Lenin was delighted that his party was made up largely of young people – they were the ones with energy and real revolutionary spirit. [74] On February 27 he wrote to Inessa Armand: “The young are the only people worth working on!” [75] In 1917 the party members were younger than ever. At the Sixth Congress the ages of the delegates were:

















The average age was 29. The minimum age was 18 and the maximum 47. [76]

On the whole the delegates had been members of the Bolshevik Party for quite a long time:






Less than 1


Less than 9


Less than 2


Less than 10


Less than 3


Less than 11


Less than 4


Less than 12


Less than 5


Less than 13


Less than 6


Less than 14


Less than 7


Less than 15


Less than 8



The average length of membership was eight years, three months. [77]

How had these delegates been hardened in the struggle? The questionnaire already referred to showed their legal status at the time of the February Revolution:




In prison


In exile


Hard labor


In emigration


On the run


On military service


Each delegate had been arrested an average of three or four times; had been in prison for an average of eighteen months; in exile eight months; deported for five months; sentenced to hard labor for three months. [78]

During the long and testing years of the 1905 Revolution and the years of illegality, prison, and exile that followed, the cadres lived with the masses and were part of them. The sharing of long, hard battles created strong party discipline and deep party loyalty, which explains why, despite all the trials of the months February-October 1917 – the abrupt changes in party tactics, the errors committed by many party leaders and members – the number of people who left the party was minimal. The Bolshevik Party was a revolutionary party through and through.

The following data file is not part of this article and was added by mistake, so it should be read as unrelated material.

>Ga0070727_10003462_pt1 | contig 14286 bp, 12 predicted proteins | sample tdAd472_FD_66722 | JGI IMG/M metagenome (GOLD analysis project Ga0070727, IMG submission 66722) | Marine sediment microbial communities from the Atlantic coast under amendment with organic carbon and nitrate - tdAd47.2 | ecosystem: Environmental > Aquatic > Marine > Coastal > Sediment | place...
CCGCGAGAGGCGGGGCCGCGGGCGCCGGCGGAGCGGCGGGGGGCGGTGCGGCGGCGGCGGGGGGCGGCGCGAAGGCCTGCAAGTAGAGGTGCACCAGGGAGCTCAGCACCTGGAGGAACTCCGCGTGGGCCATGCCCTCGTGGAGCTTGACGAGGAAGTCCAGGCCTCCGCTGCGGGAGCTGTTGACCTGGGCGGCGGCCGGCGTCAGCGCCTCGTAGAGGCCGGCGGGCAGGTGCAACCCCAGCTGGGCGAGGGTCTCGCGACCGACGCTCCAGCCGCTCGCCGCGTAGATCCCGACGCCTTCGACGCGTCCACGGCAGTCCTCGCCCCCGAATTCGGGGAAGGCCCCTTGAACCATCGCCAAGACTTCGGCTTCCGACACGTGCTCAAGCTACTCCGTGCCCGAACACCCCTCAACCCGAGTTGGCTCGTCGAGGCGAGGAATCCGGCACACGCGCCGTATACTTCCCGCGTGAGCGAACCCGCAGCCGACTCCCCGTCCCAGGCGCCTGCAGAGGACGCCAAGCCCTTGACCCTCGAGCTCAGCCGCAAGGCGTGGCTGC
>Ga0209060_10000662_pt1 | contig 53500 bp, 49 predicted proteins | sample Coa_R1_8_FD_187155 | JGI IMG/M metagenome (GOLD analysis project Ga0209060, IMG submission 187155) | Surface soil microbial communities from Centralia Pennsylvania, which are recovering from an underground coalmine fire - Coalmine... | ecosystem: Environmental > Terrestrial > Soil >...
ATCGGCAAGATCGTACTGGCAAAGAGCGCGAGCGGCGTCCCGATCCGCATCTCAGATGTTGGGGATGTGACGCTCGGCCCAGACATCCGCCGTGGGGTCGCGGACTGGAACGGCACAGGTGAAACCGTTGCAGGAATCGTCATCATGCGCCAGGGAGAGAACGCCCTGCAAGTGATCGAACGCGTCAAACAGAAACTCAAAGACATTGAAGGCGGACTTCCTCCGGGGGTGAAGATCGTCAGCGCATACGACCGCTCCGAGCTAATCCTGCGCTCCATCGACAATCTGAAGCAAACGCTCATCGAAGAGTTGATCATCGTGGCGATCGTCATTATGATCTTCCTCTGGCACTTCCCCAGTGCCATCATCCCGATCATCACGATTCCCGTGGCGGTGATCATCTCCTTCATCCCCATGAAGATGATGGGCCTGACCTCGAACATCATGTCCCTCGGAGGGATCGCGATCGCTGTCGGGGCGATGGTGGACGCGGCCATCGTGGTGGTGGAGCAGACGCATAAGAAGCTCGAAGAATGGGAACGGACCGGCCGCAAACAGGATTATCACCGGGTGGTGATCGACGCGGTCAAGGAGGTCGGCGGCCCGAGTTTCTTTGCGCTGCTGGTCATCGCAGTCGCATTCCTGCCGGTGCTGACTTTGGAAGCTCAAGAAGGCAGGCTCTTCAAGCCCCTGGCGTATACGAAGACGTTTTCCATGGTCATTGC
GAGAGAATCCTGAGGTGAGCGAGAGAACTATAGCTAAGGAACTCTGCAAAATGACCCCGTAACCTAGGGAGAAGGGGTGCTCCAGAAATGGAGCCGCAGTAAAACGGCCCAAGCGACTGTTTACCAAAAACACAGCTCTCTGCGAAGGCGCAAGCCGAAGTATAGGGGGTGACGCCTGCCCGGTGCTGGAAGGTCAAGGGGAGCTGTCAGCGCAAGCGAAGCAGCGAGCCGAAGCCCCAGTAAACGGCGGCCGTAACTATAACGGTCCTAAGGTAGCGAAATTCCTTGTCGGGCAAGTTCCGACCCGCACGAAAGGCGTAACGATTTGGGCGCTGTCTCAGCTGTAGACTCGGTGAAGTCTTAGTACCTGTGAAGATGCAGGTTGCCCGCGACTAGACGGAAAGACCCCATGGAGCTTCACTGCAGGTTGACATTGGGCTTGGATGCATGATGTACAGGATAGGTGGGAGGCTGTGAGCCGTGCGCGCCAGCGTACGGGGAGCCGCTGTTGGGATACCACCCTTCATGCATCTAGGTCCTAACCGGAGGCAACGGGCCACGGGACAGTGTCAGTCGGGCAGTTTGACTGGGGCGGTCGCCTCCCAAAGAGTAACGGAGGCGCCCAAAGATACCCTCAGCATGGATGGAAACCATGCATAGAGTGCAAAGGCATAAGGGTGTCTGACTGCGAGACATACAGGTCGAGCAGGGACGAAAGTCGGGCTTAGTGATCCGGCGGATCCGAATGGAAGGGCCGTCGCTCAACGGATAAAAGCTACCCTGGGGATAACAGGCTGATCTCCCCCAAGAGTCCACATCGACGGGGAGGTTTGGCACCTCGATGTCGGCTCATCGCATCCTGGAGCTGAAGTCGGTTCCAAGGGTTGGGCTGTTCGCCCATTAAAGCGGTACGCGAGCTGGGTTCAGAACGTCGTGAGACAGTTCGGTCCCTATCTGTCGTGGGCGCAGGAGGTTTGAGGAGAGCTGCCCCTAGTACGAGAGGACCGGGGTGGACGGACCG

It was the mass proletarian character of the Bolshevik Party, its youth, and its steeling over the years that made it the spearhead that could lead revolution to victory.

The Central Role of the Press

The fact that the center supplied the local committees with very few speakers and lecturers and that there was very little systematic communication at all between them did not mean to say that the local committees were left to work out their policies and tactics as well as they could on their own. On the contrary, a central role in guiding the local committees was played by the party press.

At the beginning of July, forty-one newspapers and journals were published by the Bolshevik Party, twenty-seven in Russian and the remainder in the languages of various minorities (five Latvian, two Lithuanian, two Armenian, two Estonian, one Polish, one Georgian, one Azerbaidzhan). Of these seventeen were daily papers (fourteen in the Russian language), eight appeared three times a week, five twice weekly, seven weekly, three fortnightly, and one monthly. The total number of copies printed was about 320,000 a day. More than half were printed in Petrograd (Pravda, 90,000 daily; Soldatskaia pravda, 50,000). [79]

As the total circulation of the Bolshevik press was only about a third larger than the membership of the party, it is clear, firstly, that the main function of the papers was to organize and direct the party members, and secondly, that the periphery of the party was largely attracted to it and incorporated into it through the press.